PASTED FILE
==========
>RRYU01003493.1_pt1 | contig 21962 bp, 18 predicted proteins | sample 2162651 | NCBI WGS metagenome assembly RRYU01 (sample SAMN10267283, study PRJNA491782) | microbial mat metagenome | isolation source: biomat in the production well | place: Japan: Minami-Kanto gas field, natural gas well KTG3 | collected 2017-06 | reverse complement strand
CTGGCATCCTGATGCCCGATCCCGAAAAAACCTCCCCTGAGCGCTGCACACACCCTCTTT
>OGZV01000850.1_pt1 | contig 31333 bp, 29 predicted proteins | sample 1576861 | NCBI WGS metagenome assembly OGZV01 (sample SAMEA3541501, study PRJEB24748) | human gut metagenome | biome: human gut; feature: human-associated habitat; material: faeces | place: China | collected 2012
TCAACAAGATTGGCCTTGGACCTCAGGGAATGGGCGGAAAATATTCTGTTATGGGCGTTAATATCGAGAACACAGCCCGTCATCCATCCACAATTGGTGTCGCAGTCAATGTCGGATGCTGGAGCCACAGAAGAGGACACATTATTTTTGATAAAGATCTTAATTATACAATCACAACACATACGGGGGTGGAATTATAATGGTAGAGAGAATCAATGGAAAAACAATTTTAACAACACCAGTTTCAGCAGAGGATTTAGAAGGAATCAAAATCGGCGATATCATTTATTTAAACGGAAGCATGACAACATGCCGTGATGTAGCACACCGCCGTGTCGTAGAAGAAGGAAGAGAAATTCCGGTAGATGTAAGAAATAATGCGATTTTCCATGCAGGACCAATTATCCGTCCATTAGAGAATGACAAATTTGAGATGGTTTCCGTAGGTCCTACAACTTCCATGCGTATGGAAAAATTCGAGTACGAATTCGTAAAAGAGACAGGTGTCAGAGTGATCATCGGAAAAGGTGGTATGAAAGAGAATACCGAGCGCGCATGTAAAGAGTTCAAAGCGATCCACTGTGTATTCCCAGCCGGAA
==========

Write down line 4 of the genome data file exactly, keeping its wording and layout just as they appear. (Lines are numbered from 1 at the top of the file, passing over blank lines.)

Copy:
TCAACAAGATTGGCCTTGGACCTCAGGGAATGGGCGGAAAATATTCTGTTATGGGCGTTAATATCGAGAACACAGCCCGTCATCCATCCACAATTGGTGTCGCAGTCAATGTCGGATGCTGGAGCCACAGAAGAGGACACATTATTTTTGATAAAGATCTTAATTATACAATCACAACACATACGGGGGTGGAATTATAATGGTAGAGAGAATCAATGGAAAAACAATTTTAACAACACCAGTTTCAGCAGAGGATTTAGAAGGAATCAAAATCGGCGATATCATTTATTTAAACGGAAGCATGACAACATGCCGTGATGTAGCACACCGCCGTGTCGTAGAAGAAGGAAGAGAAATTCCGGTAGATGTAAGAAATAATGCGATTTTCCATGCAGGACCAATTATCCGTCCATTAGAGAATGACAAATTTGAGATGGTTTCCGTAGGTCCTACAACTTCCATGCGTATGGAAAAATTCGAGTACGAATTCGTAAAAGAGACAGGTGTCAGAGTGATCATCGGAAAAGGTGGTATGAAAGAGAATACCGAGCGCGCATGTAAAGAGTTCAAAGCGATCCACTGTGTATTCCCAGCCGGAA